However, IndieWire had very few complaints about Season 3, praising the cast and particularly star Mahershala Ali, whose character is dealing with issues of undiagnosed memory loss, adding a new depth to the timeline concept. (At least to some, if not all, who watched early episodes.) From the review:

Let's get this out of the way: True Detective Season 3 is good. . . . With strong performances all-around -- and a flat-out remarkable turn from Mahershala Ali -- HBO's third season benefits from reliable genre elements, a compelling central story, and aesthetics as lush as they are eerie.

Director Jeremy Saulnier, of Blue Ruin and Green Room fame, helmed the first two episodes of True Detective's third season, adding to the lush aesthetic. For the most part, Saulnier is right up there with Ali as the most universally applauded element of the new season, with many reviews saying he gets all the vibes right in starting things off. Critics had less good things to say about follow-up directors Daniel Sackheim (The Americans) and True Detective creator Nic Pizzolatto.

Jeremy Saulnier's work does get brought up in Variety's review, which also shines a light (as other reviews do) on how True Detective handles Wayne Hays as a black cop dealing with stereotypical small town prejudices on a day-to-day basis. (In that it addresses them, but doesn't let those issues take over the story.) Here are more of the outlet's kind words:

What's striking about the latest iteration of a show that's worn its taste for excess proudly, even as the audience recoiled, is its leanness. Tightly directed (in its first episodes by Jeremy Saulnier) and plotted, and with a performance at its center that steers away from calling attention to itself, the new True Detective transcends hype and amounts to 2019's first pleasant small-screen surprise.

We'll end this review round-up on more positive notes, this time from Collider's four-star review. It's also full of encouraging opinions about Mahershala Ali, which is the norm, and it points out Stephen Dorff's sub-role as the lone beacon of low-key humor in Season 3. From the review:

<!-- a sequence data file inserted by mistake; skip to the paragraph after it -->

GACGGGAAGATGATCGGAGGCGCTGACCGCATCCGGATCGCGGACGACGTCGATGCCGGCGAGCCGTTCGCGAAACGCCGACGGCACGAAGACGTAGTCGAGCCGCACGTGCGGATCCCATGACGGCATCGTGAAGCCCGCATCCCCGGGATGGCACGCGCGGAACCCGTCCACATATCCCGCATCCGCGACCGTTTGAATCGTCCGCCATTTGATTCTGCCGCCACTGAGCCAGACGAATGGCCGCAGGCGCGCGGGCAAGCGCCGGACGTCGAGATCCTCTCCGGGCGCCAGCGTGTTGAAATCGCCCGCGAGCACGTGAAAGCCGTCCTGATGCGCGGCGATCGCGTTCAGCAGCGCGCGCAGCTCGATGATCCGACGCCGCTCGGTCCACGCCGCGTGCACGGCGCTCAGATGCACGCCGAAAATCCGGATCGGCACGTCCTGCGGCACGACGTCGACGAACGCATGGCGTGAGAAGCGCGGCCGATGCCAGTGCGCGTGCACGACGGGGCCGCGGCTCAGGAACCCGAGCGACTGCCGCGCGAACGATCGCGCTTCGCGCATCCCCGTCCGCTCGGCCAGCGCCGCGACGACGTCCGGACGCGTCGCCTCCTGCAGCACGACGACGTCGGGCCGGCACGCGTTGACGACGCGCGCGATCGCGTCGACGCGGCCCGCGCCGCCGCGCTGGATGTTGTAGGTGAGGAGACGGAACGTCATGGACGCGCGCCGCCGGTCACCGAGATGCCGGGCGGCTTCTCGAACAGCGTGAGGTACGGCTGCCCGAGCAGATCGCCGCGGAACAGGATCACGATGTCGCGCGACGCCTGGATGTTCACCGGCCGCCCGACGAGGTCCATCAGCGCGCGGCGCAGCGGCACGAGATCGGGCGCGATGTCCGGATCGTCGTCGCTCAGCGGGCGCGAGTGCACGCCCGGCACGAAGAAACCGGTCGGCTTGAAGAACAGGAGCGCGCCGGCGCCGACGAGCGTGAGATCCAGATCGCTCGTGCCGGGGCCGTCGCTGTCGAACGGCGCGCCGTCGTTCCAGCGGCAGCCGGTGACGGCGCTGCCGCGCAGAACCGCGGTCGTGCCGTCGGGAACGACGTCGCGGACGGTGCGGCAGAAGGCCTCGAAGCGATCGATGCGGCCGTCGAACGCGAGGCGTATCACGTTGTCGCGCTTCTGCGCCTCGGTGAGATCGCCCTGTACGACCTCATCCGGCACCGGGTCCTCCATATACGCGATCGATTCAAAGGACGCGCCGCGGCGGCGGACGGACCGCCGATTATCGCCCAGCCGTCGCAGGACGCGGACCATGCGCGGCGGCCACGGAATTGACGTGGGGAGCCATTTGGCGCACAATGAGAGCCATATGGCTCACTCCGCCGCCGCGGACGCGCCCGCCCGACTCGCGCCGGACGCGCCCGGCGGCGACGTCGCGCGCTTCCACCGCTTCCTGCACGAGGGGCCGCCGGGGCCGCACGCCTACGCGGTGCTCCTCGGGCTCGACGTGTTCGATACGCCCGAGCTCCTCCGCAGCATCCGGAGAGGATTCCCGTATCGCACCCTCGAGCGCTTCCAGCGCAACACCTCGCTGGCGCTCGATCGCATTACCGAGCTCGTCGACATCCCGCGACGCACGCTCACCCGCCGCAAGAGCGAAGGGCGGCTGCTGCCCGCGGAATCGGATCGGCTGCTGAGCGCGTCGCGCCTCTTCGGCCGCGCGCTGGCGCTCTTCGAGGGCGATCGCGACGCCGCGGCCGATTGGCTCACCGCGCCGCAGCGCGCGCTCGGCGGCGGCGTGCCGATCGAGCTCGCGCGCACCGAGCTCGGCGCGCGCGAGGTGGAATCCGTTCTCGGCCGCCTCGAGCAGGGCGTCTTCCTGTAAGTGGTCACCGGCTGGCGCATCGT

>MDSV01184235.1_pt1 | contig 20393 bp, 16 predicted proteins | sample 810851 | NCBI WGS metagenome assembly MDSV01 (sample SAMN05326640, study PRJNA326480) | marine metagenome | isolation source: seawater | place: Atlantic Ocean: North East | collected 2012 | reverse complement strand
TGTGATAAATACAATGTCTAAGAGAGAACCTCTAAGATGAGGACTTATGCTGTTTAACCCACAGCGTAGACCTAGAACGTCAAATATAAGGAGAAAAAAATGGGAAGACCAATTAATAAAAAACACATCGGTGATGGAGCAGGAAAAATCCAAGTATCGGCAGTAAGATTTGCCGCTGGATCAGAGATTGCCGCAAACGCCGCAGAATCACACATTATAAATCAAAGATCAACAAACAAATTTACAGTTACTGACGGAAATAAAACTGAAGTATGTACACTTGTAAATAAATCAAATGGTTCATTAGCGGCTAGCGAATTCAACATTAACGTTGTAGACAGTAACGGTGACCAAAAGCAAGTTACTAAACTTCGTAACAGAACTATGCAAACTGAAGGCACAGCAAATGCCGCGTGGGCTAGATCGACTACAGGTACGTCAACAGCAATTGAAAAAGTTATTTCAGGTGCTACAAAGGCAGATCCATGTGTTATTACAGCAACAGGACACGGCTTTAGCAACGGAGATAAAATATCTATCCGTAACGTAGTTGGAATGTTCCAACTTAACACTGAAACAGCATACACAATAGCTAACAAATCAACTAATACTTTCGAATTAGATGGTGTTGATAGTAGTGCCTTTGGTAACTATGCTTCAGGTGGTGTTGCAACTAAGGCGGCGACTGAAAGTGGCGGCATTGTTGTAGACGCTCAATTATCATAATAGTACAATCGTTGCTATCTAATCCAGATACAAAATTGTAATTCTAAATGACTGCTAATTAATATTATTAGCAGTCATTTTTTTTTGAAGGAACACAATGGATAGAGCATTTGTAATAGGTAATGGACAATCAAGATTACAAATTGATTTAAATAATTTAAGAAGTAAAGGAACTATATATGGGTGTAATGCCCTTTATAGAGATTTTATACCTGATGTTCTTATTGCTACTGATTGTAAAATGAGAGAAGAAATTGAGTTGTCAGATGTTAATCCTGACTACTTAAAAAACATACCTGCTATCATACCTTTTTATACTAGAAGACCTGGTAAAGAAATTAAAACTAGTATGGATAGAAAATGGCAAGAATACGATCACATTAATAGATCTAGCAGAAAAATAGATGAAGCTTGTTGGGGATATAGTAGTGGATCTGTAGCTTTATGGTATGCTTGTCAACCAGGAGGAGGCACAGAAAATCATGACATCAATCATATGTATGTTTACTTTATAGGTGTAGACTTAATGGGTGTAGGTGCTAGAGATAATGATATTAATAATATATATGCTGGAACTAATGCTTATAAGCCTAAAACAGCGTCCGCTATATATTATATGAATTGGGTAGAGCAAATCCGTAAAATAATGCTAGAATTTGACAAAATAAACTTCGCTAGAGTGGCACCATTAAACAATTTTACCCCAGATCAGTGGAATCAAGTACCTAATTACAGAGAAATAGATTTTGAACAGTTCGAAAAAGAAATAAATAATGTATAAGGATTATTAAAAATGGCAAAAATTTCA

For fans of crime series, True Detective's third season is a really engrossing mystery, bolstered by outstanding performances from its leads. . . . It may not be as arresting or iconic as the first season, but time is a flat circle. True Detective has come back around with a true return to form.

While it's easy to think that critics are always divided on TV shows and movies, True Detective does tend to split a crowd like few other shows can. Judge for yourself when the noir mystery hits HBO on Sunday, January 13, at 9:00 p.m. ET.

Nick Venable
Assistant Managing Editor

Nick is a Cajun Country native and an Assistant Managing Editor with a focus on TV and features. His humble origin story with CinemaBlend began all the way back in the pre-streaming era, circa 2009, as a freelancing DVD reviewer and TV recapper.  Nick leapfrogged over to the small screen to cover more and more television news and interviews, eventually taking over the section for the current era and covering topics like Yellowstone, The Walking Dead and horror. Born in Louisiana and currently living in Texas — Who Dat Nation over America’s Team all day, all night — Nick spent several years in the hospitality industry, and also worked as a 911 operator. If you ever happened to hear his music or read his comics/short stories, you have his sympathy.